Lawrence Tseu made it to the top of his industry. Now he’s doing all he can to help others.
|Inside this unassuming dentist lies a power philanthropist. photo: Jimmy Forrest|
“I was tired of being poor. I wanted to make something of myself.” A combination of odd jobs and money from the GI Bill, earned through three years of military service, enabled Tseu to pay his own way through school, from the fifth grade at St. Louis, to his bachelor’s degree at Brigham Young University, to dental school at Northwestern University.
Today, Tseu sits in his quaint, understated office near Ala Moana Center. Evidence of the successes of the soft-spoken husband and father of six lines the walls: diplomas, certificates and plaques bearing his name. Yet, there’s nothing flashy about him. Even with his many accomplishments, such as graduating top in his dental class from Northwestern University, sustaining a 44-year career, and a slew of honors, awards and titles from various charitable organizations and educational institutions across the country, he still responded in disbelief when learning of his latest honor: Outstanding Philanthropist of 2006. “You sure you got the right guy?” he joked.
Tseu has been the right guy to several organizations, leading to this latest recognition by the Association of Fundraising Professionals (AFP) this past November. “We’ve been trying to nominate him for a long time, but he never let us, he’s so humble and unassuming,” says Sandy Fong, vice president of Market City, who nominated him.
As Tseu created a highly successful career, he passed on his fortune, providing opportunities to the underprivileged. With successful children of his own Tseu decided his wealth would be better used in the community. “They don’t need my money,” he jokes.Tseu also sits on the boards of many organizations, including the East-West Center, Pacific Gateway Center and Pälolo Chinese Home.
Tseu has made it his mission to create opportunities for hardworking students, so they won’t have to endure the struggles he encountered. “Being poor is not a disadvantage,” he says, “but I know how rough it was to study and work at the same time.” He recalls working six hours a day, all the while juggling a full schedule of dental classes. “When you’re motivated, you find a way to do well,” he says. Tseu is currently establishing a $1 million endowment at the University of the Pacific’s Arthur A. Dugoni School of Dentistry, a well-respected dental school located in San Francisco. Through the endowment, students who otherwise couldn’t afford the dental school will be able to attend the three-year program.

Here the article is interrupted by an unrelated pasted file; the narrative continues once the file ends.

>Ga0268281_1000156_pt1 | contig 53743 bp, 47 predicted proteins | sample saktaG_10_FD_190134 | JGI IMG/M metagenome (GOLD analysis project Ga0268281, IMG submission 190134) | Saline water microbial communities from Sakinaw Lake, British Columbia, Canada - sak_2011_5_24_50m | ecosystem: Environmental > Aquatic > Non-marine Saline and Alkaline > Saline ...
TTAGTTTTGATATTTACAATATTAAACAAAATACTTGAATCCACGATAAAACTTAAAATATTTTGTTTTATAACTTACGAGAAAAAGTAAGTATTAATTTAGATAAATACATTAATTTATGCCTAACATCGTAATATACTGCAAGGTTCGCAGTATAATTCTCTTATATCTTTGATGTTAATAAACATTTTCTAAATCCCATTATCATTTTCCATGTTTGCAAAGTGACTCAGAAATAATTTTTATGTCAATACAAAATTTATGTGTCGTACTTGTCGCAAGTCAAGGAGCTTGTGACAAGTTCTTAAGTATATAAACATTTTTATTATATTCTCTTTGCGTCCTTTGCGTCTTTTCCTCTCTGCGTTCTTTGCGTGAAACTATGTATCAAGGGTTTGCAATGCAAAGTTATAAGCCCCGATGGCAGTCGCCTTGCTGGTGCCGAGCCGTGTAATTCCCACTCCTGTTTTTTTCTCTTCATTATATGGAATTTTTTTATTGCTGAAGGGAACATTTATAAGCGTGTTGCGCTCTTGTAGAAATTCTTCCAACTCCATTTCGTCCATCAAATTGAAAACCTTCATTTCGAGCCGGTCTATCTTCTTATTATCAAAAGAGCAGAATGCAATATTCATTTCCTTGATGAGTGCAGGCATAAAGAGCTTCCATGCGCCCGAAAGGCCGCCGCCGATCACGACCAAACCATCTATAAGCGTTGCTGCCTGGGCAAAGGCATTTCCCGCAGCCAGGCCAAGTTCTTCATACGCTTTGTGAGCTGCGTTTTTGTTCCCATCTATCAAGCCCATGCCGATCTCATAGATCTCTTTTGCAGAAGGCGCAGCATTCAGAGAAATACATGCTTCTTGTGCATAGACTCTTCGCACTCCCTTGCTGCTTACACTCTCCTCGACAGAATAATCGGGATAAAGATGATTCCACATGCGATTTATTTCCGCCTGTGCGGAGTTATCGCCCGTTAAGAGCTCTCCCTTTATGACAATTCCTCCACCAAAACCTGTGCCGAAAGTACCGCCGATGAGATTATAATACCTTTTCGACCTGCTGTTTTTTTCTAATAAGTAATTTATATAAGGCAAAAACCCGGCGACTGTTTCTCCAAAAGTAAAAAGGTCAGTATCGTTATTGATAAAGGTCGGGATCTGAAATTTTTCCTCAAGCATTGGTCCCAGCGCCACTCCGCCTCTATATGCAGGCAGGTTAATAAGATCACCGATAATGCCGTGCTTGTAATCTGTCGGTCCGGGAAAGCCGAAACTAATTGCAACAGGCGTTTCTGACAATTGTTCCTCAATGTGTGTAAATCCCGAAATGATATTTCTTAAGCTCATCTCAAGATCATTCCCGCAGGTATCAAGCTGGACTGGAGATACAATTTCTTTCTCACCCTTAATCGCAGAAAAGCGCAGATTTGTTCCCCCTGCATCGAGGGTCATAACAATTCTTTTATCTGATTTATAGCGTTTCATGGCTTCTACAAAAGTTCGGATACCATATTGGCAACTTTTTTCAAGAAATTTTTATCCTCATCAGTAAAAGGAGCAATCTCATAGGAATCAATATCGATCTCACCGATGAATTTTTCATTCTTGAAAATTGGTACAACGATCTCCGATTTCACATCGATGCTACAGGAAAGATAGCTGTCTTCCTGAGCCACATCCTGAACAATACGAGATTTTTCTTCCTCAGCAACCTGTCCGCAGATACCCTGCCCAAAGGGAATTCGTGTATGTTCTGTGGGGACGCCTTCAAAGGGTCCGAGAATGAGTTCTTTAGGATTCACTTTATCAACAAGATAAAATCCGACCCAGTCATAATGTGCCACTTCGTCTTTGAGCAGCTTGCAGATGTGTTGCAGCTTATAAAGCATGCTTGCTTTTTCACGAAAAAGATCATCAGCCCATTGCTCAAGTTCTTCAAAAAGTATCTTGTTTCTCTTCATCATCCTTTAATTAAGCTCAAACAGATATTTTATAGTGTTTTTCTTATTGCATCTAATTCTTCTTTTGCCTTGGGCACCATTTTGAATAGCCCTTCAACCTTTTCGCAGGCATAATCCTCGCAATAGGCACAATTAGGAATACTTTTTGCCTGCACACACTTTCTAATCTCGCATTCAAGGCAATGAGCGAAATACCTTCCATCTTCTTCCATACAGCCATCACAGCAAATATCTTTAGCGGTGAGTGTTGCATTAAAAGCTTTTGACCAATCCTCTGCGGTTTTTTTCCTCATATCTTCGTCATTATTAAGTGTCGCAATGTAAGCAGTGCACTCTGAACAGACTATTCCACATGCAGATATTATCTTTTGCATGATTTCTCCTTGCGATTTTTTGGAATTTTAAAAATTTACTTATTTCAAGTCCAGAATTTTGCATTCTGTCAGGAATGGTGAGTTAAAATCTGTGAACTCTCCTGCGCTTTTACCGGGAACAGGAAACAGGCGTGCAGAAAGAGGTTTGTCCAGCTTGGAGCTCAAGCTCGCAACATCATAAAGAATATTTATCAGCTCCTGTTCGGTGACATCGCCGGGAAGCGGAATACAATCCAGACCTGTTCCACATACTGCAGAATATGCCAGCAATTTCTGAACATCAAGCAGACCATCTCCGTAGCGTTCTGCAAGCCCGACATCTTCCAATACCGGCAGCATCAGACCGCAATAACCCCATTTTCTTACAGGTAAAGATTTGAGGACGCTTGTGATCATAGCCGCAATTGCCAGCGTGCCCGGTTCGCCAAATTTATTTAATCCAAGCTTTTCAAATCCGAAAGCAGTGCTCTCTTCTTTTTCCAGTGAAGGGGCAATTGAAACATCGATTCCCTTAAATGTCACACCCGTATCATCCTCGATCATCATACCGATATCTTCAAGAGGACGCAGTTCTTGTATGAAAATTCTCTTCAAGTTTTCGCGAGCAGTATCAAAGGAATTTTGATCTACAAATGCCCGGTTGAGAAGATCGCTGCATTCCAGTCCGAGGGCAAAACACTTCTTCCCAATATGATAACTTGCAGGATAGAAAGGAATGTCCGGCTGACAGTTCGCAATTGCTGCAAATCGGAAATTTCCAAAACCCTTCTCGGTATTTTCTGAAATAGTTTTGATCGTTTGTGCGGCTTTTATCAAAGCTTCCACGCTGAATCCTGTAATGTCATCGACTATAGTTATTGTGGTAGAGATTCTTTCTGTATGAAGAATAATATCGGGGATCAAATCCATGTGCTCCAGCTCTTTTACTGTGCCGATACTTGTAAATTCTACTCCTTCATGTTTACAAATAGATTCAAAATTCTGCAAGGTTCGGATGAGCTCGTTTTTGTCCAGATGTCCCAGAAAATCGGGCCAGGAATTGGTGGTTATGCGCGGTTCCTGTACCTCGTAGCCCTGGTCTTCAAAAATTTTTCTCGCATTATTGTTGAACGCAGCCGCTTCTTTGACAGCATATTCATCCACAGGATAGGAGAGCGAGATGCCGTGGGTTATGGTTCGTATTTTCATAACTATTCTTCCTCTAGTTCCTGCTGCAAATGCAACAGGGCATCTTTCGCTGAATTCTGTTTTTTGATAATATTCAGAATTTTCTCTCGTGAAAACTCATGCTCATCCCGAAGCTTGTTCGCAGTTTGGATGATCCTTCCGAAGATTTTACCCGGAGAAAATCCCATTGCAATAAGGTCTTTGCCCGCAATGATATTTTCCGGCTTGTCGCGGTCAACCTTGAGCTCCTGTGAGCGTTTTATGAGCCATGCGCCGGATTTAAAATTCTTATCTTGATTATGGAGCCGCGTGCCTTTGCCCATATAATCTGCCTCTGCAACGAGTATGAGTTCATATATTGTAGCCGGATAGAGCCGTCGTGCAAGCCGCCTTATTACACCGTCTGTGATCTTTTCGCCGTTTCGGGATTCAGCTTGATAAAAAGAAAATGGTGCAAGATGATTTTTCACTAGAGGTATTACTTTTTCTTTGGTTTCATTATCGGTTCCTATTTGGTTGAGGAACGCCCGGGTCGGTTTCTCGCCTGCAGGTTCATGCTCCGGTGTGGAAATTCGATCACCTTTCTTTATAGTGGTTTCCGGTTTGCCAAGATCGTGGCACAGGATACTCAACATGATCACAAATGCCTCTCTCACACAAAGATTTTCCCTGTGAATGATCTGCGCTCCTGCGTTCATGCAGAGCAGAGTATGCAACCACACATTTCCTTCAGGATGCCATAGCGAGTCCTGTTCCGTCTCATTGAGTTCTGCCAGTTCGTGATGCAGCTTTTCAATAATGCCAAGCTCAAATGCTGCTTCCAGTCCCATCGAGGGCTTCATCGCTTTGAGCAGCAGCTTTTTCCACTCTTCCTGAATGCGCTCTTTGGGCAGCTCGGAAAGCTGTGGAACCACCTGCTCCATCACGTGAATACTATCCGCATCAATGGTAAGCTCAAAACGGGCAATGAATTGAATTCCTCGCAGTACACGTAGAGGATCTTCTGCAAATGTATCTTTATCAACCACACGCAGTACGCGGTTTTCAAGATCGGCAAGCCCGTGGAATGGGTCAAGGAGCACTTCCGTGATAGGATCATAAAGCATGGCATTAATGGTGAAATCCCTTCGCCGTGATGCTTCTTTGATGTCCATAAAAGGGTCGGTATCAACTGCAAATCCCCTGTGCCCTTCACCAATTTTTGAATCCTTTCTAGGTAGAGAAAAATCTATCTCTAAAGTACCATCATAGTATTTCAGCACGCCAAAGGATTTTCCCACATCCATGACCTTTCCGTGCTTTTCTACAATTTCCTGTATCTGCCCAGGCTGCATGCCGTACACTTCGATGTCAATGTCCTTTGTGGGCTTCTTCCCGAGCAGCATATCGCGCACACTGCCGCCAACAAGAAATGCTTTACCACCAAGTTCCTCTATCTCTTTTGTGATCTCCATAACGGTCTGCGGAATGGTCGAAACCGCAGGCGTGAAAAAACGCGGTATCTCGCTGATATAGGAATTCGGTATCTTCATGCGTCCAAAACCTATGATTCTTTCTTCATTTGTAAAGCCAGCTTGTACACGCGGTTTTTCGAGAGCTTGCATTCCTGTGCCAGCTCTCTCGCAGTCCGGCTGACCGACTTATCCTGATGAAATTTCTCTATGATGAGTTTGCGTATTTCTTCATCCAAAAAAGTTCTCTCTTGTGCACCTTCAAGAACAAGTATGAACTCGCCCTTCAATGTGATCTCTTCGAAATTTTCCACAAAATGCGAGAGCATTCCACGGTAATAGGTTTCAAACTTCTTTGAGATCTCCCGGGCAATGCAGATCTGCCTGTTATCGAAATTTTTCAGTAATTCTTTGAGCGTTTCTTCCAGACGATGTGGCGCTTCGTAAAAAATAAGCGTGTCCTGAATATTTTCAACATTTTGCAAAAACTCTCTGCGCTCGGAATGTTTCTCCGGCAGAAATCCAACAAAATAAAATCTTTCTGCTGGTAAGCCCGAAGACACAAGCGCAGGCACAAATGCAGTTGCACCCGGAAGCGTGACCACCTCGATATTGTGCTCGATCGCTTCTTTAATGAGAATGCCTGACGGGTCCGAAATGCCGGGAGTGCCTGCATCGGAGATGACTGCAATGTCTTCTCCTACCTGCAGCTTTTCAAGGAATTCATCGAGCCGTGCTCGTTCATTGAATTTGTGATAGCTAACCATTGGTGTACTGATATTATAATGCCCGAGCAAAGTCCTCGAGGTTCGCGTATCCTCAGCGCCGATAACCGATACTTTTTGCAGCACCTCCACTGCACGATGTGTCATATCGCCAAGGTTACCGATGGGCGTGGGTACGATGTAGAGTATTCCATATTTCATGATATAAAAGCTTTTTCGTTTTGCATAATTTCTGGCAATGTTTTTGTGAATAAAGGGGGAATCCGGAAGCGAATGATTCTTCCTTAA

“My main goal is to help with education,” he says. While arts and cultural organizations are wonderful in their own right, Tseu says his donations are made “not to further enlighten a person’s lifestyle, but rather to those who truly need help.”
Among the many causes that Tseu champions stand two of his favorites, the Salvation Army and the Ronald McDonald House. “I have a soft heart for the elderly, children and people that have been abused,” he says, noting the organizations’ focus on family treatment centers. “If I can help to alleviate some of the suffering and hardship they go through, that’s enough. Now that I’m in a position where I have the time and money, I want to give back and help the community.”
For more information on charities in Hawai‘i, contact the Hawai‘i Community Foundation, a statewide grant-making organization supported by generous individuals, families and businesses to benefit Hawai‘i’s people. Visit its site at www.hawaiicommunityfoundation.org.
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